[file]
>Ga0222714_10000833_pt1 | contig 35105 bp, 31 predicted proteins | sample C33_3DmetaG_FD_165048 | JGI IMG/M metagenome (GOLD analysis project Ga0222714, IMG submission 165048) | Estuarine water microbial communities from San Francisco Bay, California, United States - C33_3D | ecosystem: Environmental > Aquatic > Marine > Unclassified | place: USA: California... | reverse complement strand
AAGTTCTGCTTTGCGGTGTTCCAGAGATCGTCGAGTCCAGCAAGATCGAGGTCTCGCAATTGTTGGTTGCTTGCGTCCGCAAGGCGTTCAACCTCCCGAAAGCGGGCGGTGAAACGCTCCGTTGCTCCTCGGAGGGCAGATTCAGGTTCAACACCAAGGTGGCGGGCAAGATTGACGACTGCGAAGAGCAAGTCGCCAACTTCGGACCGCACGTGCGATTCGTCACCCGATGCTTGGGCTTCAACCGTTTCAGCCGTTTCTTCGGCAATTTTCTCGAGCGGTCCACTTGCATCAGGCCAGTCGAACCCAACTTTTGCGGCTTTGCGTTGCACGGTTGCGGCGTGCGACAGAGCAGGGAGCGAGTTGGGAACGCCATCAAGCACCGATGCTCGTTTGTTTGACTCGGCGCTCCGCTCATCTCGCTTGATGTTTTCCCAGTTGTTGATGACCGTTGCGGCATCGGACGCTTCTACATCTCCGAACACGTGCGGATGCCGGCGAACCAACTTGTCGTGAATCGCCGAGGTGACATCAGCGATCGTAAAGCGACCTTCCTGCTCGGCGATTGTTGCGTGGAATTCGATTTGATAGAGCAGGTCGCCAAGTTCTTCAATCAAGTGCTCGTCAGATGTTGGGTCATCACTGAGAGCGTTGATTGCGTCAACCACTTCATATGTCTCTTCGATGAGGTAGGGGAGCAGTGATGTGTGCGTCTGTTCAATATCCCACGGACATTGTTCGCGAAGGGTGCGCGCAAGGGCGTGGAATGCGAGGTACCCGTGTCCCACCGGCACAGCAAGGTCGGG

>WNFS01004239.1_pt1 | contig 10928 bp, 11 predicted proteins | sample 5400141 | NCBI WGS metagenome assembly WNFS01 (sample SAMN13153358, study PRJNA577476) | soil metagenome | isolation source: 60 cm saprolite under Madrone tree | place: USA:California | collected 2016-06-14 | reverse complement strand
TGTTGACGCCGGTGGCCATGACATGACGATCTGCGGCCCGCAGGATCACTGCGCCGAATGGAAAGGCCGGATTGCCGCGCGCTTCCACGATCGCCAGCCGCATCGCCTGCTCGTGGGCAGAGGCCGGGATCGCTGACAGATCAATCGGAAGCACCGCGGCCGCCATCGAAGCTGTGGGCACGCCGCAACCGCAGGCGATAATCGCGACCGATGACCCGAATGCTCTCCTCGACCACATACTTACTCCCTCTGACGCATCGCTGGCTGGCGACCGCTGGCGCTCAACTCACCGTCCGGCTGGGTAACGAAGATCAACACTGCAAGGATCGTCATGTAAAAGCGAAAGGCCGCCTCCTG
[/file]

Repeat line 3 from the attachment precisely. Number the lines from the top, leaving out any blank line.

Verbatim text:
>WNFS01004239.1_pt1 | contig 10928 bp, 11 predicted proteins | sample 5400141 | NCBI WGS metagenome assembly WNFS01 (sample SAMN13153358, study PRJNA577476) | soil metagenome | isolation source: 60 cm saprolite under Madrone tree | place: USA:California | collected 2016-06-14 | reverse complement strand